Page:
Scholars who have extensively studied LAB unanimously agree that it was derived from a Hebrew text. LAB was originally written in Hebrew by an author with a strong Pharisaic background who lived in Israel proper (Harrington 1970, 508–514; Jacobson 1996, 210; Feldman 1996, 58; Ferch 1977, 135–151; James 1917, 28)20 during the first century AD, most likely before the destruction of the Second Temple, and possibly as early as the time of Christ (Harrington 1983, 299; Ferch 1977, 137; James 1917, 7). LAB 1:2–22 includes begetting ages and remaining years for the antediluvian patriarchs from Seth to Lamech. Its figures match the LXX’s numbers in Genesis 5 (save Lamech’s), including Methuselah’s (187, 782). No lifespans are recorded, apart from Noah’s (950). LAB also records Adam’s remaining years as 700, implying his age was 230 when he fathered Seth. Most external witnesses to Genesis 5 do not mention the remaining years of life, but LAB does. All its remaining-year figures also match the LXX (table 2).
|Septuagint (LXX)||Josephus||Liber Antiquitatum Biblicarum|
|Patriarch||References||Begetting Age||Remaining Years||Lifespan||Begetting Age||Remaining Years||Lifespan||Begetting Age||Remaining Years||Lifespan|
|Noah||Gen 5:32; 7:11; 8:13–14; 9:28–29; 11:10||500/(502)||After the Flood
|950||—||—||950||50021||After the Flood
LAB contains a few accidental scribal errors, but they are rather easily reconstructed and are compatible with the LXX alone, and not the MT/SP of Genesis 5.21 LAB not only confirms the correct figures for Methuselah (187, 782), but it also provides an independent, first-century AD witness of Hebrew, Pharisaic provenance that attests to the longer antediluvian chronology found in the Septuagint. Since LAB was written in Israel at least three centuries after the Pentateuch was translated into Greek in Egypt, it is completely independent of the LXX translation enterprise. Further, manuscripts of the LXX record 188 as the begetting age for Lamech in Genesis 5:28.6 The begetting age of 182 and remaining years of 595 for Lamech in LAB match the MT, undoubtedly supporting LAB’s Hebrew textual origin.21 LAB offers definitive proof of Hebrew texts circulating in Israel that contained the higher begetting ages and lower remaining years also found independently in the Greek LXX, including Methuselah’s correct figures.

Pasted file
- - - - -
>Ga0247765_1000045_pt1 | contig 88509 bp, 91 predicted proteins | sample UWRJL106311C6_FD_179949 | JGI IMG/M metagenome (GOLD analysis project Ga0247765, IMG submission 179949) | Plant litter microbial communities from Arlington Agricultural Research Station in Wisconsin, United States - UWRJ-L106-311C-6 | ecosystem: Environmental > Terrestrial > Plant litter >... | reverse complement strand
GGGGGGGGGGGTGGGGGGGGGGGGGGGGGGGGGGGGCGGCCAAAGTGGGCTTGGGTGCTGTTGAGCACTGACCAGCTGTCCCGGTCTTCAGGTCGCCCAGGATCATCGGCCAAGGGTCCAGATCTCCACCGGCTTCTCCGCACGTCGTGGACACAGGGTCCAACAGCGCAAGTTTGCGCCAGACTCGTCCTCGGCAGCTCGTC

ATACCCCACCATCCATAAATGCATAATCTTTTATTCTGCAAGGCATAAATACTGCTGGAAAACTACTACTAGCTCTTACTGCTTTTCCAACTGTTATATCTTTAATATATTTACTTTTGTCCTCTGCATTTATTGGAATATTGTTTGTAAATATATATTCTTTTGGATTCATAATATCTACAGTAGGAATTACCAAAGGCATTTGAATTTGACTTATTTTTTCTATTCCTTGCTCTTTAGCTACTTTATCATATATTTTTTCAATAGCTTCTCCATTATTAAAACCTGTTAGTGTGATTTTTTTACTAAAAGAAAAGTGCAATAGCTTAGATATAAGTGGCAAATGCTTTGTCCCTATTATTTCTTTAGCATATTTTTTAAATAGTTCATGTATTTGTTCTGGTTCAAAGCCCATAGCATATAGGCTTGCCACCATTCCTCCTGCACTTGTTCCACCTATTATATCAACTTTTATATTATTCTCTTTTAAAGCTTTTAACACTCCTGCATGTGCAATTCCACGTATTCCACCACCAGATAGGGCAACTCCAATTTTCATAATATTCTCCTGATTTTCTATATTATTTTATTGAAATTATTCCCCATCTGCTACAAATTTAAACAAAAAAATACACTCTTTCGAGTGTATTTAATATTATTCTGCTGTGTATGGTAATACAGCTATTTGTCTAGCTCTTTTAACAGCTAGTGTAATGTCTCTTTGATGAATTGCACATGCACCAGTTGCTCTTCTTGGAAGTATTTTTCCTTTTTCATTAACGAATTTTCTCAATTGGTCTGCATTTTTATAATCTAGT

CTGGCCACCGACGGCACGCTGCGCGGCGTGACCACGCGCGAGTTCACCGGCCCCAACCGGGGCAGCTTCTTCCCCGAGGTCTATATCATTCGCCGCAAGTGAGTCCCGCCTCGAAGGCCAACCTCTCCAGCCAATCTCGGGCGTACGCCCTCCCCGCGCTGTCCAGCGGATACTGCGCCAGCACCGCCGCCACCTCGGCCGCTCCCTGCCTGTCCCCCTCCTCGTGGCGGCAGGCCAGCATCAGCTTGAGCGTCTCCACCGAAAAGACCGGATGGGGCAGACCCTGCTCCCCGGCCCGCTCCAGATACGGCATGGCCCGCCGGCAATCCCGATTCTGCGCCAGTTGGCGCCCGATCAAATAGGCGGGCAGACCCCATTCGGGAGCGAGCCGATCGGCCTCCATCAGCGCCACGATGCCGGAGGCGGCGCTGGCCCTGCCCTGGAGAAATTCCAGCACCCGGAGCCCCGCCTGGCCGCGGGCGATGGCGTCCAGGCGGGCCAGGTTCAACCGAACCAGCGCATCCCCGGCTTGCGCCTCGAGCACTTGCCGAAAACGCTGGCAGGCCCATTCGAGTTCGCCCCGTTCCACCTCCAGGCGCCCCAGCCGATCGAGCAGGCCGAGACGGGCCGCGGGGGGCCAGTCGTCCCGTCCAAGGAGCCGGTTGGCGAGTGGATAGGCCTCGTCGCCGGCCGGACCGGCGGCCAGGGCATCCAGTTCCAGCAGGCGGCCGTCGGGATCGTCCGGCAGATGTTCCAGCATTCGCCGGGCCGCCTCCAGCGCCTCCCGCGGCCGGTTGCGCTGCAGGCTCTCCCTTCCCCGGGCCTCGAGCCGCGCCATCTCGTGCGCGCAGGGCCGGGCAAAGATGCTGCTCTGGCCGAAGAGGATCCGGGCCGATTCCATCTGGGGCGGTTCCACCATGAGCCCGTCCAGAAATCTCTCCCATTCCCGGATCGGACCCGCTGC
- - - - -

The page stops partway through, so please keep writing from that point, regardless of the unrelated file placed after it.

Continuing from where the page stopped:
Josephus (ca. AD 90)
Josephus’ Antiquities of the Jews corroborates the evidence adduced from LAB.22 The higher begetting ages in the LXX of Genesis 5 and 11 appear in Ant. 1.83–87, 149–50 (table 2).23 Moreover, in accordance with the longer chronology found in the LXX, Josephus states that the history recorded in the Hebrew Bible covers 5000 years: “Those antiquities contain the history of 5,000 years; and are taken out of our sacred books, but translated by me into the Greek tongue” (Against Apion 1.1; emphasis added). Further, he states: “The things narrated in the sacred Scriptures are, however, innumerable, seeing that they embrace the history of 5000 years” (Ant. 1.13). This is highly significant historical evidence, since Josephus explicitly states that he worked from Hebrew biblical texts (Ant. 1:5; 9.208, 10.218; Ag. Ap. 1.54). Josephus’ statements concerning his use of Hebrew manuscript(s) are widely affirmed by modern scholars, confirming that Josephus used a Genesis Hebrew text when he wrote Antiquities (Attridge 1976, 29–33; Feldman 1998, 30, 63–64; Gera 2011, 125; Norton 2011, 69–71). For example, Thackeray argues extensively that Josephus used a “Semitic” text (Hebrew, and possibly Aramaic) for Genesis through Ruth (1967, 75–99). After a careful and extensive analysis of more than 100 Josephus passages that deal with the Pentateuch, Nodet concludes that “Josephus’ ultimate Hebrew source (H) is quite close to the Hebrew Vorlage of G [LXX],” and probably came from the Temple library (1997, 174, 192–194).24